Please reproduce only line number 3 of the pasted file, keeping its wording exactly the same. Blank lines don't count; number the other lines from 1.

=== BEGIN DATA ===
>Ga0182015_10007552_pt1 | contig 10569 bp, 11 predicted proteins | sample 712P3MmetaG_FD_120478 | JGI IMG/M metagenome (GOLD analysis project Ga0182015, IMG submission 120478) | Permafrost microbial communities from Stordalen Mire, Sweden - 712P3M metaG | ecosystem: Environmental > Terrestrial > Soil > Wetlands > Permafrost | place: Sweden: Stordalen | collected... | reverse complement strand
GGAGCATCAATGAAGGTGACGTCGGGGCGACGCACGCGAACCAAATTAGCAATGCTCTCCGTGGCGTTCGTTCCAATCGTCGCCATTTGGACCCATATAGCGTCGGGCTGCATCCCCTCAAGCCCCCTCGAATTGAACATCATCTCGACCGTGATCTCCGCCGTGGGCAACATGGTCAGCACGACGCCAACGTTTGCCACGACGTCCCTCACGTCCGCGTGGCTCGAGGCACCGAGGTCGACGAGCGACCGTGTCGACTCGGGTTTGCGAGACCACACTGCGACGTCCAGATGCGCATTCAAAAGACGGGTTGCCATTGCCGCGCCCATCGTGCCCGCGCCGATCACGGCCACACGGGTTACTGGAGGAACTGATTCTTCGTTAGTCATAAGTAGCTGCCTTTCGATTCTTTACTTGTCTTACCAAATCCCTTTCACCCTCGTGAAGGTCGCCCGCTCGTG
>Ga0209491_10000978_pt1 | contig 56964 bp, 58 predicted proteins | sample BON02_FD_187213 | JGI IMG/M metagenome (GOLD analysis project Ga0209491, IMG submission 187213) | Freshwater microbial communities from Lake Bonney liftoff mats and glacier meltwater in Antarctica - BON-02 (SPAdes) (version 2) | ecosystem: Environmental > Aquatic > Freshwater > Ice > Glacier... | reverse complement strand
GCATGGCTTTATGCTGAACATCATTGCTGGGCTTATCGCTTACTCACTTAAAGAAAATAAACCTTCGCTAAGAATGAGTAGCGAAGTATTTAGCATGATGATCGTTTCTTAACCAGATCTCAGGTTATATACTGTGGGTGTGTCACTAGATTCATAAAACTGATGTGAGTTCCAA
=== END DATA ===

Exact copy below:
>Ga0209491_10000978_pt1 | contig 56964 bp, 58 predicted proteins | sample BON02_FD_187213 | JGI IMG/M metagenome (GOLD analysis project Ga0209491, IMG submission 187213) | Freshwater microbial communities from Lake Bonney liftoff mats and glacier meltwater in Antarctica - BON-02 (SPAdes) (version 2) | ecosystem: Environmental > Aquatic > Freshwater > Ice > Glacier... | reverse complement strand